Martin Luther King, Jr. National Historical Park in Atlanta
Martin Luther King, Jr. National Historical Park
The legacy behind the man who shaped a nation lies in Georgia's capital.
It took a tremendous amount of courage for Martin Luther King, Jr., and the Freedom Fighters to buck the system of segregation and demand civil rights. After touring the Martin Luther King Jr. National Historical Park, one wonders: Would I have that type of courage if the time came?
Place Yourself in History
President Lyndon B. Johnson signed the Civil Rights Act in 1964, prohibiting discrimination in voting, education and the use of public facilities. It’s hard to imagine “Whites Only” signs and schools segregated by race; yet much of Atlanta was still divided into the early 1970s.
The Martin Luther King, Jr., Visitor’s Center offers a glimpse of life under segregation; it also shows how Martin Luther King, Jr.’s father, also known as “Daddy King,” sowed the seeds for change. The majority of the museum chronicles the civil rights movement and Martin Luther King, Jr.’s leadership, including movies, which weave historical footage with modern-day reflection.
Become a Junior Ranger
It can be especially hard for kids to grasp the idea of a world catering to whites only. The Junior Ranger Activity booklet, available for free at the Ranger Station, guides children through the museum with fun activities, and it helps them understand the struggle for civil rights.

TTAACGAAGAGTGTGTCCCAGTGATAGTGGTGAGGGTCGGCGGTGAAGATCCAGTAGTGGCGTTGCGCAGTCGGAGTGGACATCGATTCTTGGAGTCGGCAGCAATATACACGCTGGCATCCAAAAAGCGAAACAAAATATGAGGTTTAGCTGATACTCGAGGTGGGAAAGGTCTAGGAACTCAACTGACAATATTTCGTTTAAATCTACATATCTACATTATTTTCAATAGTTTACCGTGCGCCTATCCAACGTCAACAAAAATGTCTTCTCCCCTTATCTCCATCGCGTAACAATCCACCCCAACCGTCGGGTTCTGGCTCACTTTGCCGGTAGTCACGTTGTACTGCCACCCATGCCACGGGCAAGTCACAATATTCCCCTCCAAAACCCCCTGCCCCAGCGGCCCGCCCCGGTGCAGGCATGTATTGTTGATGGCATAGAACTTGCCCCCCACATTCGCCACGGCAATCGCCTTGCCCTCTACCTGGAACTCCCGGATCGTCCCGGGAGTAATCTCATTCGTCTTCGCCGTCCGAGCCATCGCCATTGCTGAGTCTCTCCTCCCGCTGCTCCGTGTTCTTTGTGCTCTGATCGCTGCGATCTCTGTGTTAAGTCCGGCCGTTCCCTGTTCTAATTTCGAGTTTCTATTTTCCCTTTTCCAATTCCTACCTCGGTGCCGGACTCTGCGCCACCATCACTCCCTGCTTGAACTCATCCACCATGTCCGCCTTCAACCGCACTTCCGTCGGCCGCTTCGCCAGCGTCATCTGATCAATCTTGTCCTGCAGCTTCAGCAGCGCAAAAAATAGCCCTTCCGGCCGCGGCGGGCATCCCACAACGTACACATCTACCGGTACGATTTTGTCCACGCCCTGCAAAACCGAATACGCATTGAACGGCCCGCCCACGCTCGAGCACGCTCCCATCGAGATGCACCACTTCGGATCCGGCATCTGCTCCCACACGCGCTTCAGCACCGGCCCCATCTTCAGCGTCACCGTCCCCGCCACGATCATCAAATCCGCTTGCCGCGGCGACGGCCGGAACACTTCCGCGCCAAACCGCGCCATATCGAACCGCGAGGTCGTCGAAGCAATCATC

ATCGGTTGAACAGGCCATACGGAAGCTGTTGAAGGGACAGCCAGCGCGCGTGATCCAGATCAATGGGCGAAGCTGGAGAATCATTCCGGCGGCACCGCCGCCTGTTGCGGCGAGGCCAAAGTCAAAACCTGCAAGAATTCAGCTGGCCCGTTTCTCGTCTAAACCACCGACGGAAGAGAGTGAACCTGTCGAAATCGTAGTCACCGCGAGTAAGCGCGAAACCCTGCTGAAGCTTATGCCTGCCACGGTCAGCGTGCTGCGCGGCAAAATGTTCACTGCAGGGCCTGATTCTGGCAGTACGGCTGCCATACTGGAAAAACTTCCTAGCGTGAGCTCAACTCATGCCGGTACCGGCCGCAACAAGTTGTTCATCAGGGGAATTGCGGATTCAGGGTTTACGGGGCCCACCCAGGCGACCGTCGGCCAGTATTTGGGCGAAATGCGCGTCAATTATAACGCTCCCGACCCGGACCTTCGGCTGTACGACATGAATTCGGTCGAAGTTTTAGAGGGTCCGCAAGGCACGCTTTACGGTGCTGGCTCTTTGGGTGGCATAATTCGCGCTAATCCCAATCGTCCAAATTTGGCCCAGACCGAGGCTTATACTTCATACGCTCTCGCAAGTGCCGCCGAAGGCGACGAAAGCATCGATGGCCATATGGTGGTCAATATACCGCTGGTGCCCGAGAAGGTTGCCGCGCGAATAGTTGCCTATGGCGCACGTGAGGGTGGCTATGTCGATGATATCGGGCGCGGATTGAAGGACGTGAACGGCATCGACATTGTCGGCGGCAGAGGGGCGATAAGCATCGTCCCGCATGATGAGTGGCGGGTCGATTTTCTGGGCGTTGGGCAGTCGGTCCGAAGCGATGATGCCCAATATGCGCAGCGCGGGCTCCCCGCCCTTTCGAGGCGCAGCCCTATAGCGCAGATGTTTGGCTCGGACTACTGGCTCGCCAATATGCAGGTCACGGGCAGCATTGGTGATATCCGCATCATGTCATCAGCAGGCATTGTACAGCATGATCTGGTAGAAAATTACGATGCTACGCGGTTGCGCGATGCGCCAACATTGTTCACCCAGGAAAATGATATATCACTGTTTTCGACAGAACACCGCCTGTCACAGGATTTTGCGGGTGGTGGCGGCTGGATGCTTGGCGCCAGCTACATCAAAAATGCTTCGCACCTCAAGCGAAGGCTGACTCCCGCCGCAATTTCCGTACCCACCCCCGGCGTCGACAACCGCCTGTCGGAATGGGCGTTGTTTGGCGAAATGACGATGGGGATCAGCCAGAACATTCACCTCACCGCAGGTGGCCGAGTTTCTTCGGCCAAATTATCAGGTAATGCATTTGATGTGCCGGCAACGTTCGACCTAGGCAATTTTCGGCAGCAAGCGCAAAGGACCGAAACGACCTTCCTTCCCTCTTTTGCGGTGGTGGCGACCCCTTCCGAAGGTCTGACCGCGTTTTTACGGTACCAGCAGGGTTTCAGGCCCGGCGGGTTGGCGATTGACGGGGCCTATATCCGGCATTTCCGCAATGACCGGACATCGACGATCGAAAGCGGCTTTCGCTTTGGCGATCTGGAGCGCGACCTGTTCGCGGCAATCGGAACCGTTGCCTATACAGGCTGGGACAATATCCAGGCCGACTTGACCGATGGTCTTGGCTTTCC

Once children complete the activities in the booklet, they receive a Junior Ranger badge and certificate. Historic trading cards also are available for free at the front desk.
Beyond the Visitor's Center: A Tour of the Sweet Auburn District
To truly get a sense of the influences that shaped Martin Luther King, Jr. into the man he became, spend time exploring the Sweet Auburn neighborhood. Sweet Auburn, once known as “the richest Negro street in the world,” was a six-square-block area that was the home for Atlanta’s wealthy and educated African-American community through the 1960s.
Many of the city’s first black-owned businesses were along Auburn Avenue. It was here that Martin Luther King, Jr. grew up and where he began the civil rights movement that was the catalyst for change and racial equality.